Fine-Tuning Organ-Chip Technology
Scientists Develop a New Method to Better Visualize and Analyze Multicellular Interactions
A new method developed by scientists at Cedars-Sinai makes it easier to visualize the cell populations in organ chips, the technology that recapitulates true-to-life biology outside the body.
Induced pluripotent stem cell and organ-chip technologies are increasingly being combined as a platform to study various diseases and test drug therapies. While the organ chip has improved disease modeling, it can still be challenging to visualize cellular components—including proteins—on the chip due to the increased tissue density and opacity.
To overcome these challenges, investigators have created a method that uses multiple tissue-clearing techniques to enhance the visualization of cells with antibody staining.
The method is detailed in the peer-reviewed journal Lab on a Chip.
"This new protocol allows researchers to image thicker tissue with the organ chips at higher resolution and clarity, improving our ability to see multicellular interactions," said senior author of the study Clive Svendsen, PhD, professor of Biomedical Sciences and Medicine and executive director of the Board of Governors Regenerative Medicine Institute at Cedars-Sinai.
Cedars-Sinai pioneered combining organ-chip technology with a patient's own stem cells. It re-creates the body's microenvironment with the natural physiology and mechanical forces that cells experience within the human body.
The living cells can form a part of the body, such as the blood-brain barrier or intestine, that functions as it does in the body. Drugs then can be tested on the cells to predict the most effective disease treatments based on a patient's unique biology.
While developing blood-brain barrier chip models of neurological diseases, researchers in the Svendsen Laboratory found the conventional staining techniques did not provide the resolution needed, due to issues with antibody and light penetration into the deeper parts of the chip.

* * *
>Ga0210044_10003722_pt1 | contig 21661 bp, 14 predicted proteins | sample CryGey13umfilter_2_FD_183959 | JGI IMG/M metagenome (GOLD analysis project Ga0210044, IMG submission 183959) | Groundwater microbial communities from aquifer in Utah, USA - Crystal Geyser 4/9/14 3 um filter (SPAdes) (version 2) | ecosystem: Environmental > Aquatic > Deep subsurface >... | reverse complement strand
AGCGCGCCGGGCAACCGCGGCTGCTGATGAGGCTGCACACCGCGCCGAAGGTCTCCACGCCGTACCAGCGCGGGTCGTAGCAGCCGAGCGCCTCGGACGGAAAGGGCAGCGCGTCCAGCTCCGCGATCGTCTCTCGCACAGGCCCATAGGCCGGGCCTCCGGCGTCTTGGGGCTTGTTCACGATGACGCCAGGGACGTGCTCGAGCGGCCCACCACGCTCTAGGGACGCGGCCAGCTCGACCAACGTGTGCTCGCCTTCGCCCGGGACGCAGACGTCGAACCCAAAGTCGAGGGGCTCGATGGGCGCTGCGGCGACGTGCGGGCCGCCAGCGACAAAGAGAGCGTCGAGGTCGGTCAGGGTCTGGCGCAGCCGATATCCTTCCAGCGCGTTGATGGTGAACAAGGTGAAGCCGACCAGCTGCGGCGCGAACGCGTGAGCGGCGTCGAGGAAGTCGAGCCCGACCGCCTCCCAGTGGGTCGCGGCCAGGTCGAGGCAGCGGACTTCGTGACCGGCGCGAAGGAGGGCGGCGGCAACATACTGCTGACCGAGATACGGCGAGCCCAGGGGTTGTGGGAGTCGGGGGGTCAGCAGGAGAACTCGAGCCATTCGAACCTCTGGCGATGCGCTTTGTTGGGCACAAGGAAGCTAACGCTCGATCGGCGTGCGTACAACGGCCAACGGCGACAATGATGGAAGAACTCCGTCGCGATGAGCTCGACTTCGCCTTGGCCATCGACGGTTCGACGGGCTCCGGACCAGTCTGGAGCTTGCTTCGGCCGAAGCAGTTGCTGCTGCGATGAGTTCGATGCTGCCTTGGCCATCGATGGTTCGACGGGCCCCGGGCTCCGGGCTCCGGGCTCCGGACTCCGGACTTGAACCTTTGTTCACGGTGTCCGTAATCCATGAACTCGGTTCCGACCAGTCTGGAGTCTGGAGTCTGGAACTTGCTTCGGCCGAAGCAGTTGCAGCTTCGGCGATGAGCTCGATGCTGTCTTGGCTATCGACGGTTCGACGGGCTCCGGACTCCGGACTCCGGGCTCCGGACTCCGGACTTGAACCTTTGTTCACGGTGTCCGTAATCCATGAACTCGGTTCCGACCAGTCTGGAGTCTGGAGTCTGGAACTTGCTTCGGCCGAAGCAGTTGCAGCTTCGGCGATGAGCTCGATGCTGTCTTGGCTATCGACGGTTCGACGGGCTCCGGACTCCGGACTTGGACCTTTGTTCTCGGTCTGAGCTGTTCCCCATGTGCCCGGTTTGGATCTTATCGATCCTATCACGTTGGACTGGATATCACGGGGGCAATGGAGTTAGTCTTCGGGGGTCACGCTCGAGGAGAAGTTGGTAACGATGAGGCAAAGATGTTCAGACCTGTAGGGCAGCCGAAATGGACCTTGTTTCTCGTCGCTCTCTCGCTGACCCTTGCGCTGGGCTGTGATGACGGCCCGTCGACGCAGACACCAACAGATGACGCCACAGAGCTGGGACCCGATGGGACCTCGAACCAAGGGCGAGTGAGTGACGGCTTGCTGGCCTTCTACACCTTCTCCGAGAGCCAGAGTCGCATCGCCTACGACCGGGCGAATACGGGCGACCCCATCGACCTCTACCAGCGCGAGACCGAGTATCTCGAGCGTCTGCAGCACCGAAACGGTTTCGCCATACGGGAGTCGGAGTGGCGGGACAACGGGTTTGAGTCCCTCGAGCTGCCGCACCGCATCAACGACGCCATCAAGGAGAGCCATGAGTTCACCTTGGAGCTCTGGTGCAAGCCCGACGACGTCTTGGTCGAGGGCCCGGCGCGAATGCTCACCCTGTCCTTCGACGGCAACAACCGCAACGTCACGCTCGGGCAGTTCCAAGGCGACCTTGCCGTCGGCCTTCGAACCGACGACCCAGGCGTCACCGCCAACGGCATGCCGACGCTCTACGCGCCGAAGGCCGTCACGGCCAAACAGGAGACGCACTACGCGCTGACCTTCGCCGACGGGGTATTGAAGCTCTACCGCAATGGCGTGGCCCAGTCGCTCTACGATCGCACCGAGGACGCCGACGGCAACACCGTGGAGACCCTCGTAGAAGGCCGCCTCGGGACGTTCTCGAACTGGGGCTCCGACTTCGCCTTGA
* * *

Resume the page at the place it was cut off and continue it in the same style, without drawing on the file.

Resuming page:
The team decided to try adapting a tissue-clearing protocol that is used for mouse brains for the organ-chip modeling system.
"We were able to successfully reduce and optimize the protocol and apply tissue clearing to the organ chip," said first author Briana Ondatje, a research associate in the Svendsen Laboratory.
In addition, the scientists developed a way to generate and stain multiple tissue slices through the chip, allowing more information to be gained from a single chip experiment.
"Combining enhanced tissue clearing and multiple slices through the chip can help the organ-chip field advance and provides a fantastic view of the cellular interactions within these living human systems," said Svendsen, who is also the Kerry and Simone Vickar Family Foundation Distinguished Chair in Regenerative Medicine. "This can be very beneficial for systems, such as the brain and gut, where tissue grows to multiple thick layers. We are very excited by this development and hope it will help others in the field."
Other Cedars-Sinai authors in this study are Samuel Sances and Michael Workman.
Research for this study was supported in part by the National Institutes of Health under award number 1UG3NS105703-01 and the Cedars-Sinai Board of Governors Regenerative Medicine Institute.
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